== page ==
The Second reading from John’s First Letter places us all under that umbrella as sinners once forgiven but who may know what it means to relapse into sinning again.  Notice that John does not pummel us.  Rather he accepts the fact of human weakness and rushes on to remind us that we have an Advocate with the Father, Jesus Christ the righteous one.  He is expiation for our sins and not for our sins only but for those of the whole world.  At the same time, John does not tell us to sin with abandon.  If we believe, if we profess to know Jesus and have him in our lives, then we will strive after the perfection that Jesus is, knowing that God’s grace through Jesus will bring us to the perfection that God has in mind for us.  It’s God’s work.  It is Jesus who accomplishes it.  It is grace that empowers.

Today’s gospel begins with the conclusion of the Emmaus story and the two disciples who recognized Jesus in the Breaking of the Bread returning to Jerusalem and to the other disciples to recount what had happened on the Road.  Our own experience is recapped in their story.  Remember when they said that their hearts burned as the Risen One explained the Scriptures to them?  Someone brought us to Jesus by telling us about him and our hearts burned in the recognition.  Then we come to know Jesus in the Scriptures and in the celebration of the Sacraments, in Baptism and Eucharist.  And we see him, come face to face with him through his presence in the Assembly, those with whom we gather in Eucharist.  That’s a whole other area we can discuss sometime, how Jesus is present in a threefold way when we gather to celebrate Mass: in the Word, in the Bread and Wine, and in the Assembly.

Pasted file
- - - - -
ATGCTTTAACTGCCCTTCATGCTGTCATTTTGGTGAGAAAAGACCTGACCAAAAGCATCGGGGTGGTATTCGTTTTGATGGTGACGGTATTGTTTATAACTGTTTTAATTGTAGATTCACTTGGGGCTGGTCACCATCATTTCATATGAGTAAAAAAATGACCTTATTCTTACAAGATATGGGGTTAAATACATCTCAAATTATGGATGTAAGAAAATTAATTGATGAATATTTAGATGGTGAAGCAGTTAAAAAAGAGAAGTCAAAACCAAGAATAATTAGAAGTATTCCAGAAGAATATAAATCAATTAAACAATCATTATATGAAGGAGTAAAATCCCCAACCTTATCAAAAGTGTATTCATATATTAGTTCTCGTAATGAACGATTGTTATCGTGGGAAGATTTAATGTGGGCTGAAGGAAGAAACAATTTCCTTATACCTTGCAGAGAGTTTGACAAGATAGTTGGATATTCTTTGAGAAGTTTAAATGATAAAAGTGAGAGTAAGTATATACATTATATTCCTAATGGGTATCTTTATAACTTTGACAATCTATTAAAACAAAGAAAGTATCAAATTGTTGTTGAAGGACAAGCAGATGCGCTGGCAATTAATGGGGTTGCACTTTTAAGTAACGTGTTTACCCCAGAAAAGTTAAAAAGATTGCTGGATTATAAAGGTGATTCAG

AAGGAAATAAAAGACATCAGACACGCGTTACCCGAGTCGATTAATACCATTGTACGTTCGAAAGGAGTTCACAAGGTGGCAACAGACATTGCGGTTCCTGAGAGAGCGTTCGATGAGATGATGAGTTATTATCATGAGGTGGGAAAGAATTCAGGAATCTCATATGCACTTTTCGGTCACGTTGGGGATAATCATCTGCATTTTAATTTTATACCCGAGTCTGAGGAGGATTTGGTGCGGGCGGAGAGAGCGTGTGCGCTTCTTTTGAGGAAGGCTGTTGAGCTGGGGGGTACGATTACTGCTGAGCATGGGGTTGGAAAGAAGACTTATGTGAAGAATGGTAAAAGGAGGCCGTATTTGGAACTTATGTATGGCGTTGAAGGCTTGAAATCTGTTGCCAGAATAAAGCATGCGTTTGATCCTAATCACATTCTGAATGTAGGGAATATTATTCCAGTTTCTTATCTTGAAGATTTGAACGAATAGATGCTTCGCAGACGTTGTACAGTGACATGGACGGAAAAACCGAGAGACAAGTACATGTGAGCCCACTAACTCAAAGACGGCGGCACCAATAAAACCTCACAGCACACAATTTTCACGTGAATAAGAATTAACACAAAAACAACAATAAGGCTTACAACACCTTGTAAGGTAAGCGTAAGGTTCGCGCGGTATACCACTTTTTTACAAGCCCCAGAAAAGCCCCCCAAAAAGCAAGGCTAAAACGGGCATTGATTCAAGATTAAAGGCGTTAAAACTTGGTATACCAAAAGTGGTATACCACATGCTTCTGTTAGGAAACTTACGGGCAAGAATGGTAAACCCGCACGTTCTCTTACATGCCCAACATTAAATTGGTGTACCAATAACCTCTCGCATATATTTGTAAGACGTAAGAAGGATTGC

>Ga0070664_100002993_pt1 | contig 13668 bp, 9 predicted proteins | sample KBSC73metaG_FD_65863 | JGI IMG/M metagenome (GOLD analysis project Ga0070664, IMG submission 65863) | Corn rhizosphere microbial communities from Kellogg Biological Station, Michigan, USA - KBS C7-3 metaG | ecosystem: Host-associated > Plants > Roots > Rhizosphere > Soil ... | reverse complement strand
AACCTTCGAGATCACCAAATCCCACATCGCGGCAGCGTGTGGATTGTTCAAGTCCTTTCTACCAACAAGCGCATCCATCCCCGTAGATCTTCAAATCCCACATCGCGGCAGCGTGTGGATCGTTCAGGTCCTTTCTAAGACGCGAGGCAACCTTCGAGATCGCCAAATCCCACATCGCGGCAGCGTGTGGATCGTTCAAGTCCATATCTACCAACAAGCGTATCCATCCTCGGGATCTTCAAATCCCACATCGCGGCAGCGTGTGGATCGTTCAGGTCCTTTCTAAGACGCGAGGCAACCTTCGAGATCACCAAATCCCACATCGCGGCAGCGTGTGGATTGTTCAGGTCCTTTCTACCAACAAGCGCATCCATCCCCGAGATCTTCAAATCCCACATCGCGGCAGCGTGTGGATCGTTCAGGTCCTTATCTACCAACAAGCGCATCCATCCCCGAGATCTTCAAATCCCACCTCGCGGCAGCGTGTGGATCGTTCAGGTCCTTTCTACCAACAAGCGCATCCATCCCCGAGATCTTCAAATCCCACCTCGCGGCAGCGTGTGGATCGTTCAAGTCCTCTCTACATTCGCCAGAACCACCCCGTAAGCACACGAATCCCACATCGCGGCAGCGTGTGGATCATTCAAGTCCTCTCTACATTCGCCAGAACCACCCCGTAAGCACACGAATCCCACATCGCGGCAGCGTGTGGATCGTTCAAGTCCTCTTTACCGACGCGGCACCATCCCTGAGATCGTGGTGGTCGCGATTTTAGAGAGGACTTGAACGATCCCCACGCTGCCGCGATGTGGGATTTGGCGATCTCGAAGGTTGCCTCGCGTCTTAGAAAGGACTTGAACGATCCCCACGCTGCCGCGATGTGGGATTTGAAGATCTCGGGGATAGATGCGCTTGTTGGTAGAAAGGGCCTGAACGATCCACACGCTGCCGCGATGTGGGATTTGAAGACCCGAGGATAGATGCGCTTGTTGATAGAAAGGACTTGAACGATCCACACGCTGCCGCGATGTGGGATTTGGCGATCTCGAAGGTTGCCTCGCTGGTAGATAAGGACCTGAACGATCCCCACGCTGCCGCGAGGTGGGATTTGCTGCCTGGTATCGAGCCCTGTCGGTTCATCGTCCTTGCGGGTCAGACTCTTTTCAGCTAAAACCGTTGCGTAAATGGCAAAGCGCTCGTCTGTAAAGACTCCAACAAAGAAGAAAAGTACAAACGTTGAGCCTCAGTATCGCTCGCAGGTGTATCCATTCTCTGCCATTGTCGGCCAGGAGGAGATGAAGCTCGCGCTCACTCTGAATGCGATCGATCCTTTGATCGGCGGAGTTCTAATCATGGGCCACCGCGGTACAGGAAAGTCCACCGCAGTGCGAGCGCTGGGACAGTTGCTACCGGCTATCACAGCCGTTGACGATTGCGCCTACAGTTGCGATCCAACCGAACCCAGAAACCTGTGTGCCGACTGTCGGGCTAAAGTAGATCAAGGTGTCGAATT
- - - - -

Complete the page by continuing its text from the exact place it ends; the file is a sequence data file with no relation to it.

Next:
Savor the words the Risen Christ speaks to us at the conclusion of today’s gospel: Thus it is written that the Christ would suffer and rise from the dead on the third day and that repentance for the forgiveness of sins, would be preached in his name to all the nations, beginning from Jerusalem.  You are witnesses of these things.  You and I are witnesses of these things.    We are witnesses because we know what it means to sin, what it means to repent, and what it means to be forgiven.  And we are growing in our understanding of what it means to be on the Way with the Risen One.  With all that in mind, do you see now why every Eucharist we celebrate concludes the same way – with our being sent to witness?  If we believe than we must translate what we celebrate into action and thereby make it possible for others to recognize Christ, to experience his mercy and forgiveness through his love manifested in our acts of charity.

So, you see why it doesn’t make much sense that we Catholics have the reputation for walking under the cloud of perpetual guilt?  What makes much more sense would be our growing reputation for welcoming all and inviting all to know the forgiveness that is ours in Jesus and the hope that is ours and all who come to him to live with him forever.

Sincerely,

Didymus

 

THE SECOND SUNDAY OF EASTER

 

 

Acts 4:32-35

1 John 5:1-6

John 20:19-31

It is important to notice the title for this Sunday.  The Second Sunday of Easter.  The day is not called the second Sunday after Easter.  The importance is for us to remember that Easter is a fifty-day celebration.  That’s huge.  Why?  Because it is in light of the Resurrection that our faith rests.  We are an Easter people.  Alleluia is our song.  We are caught up in the mystery and transformed by its power.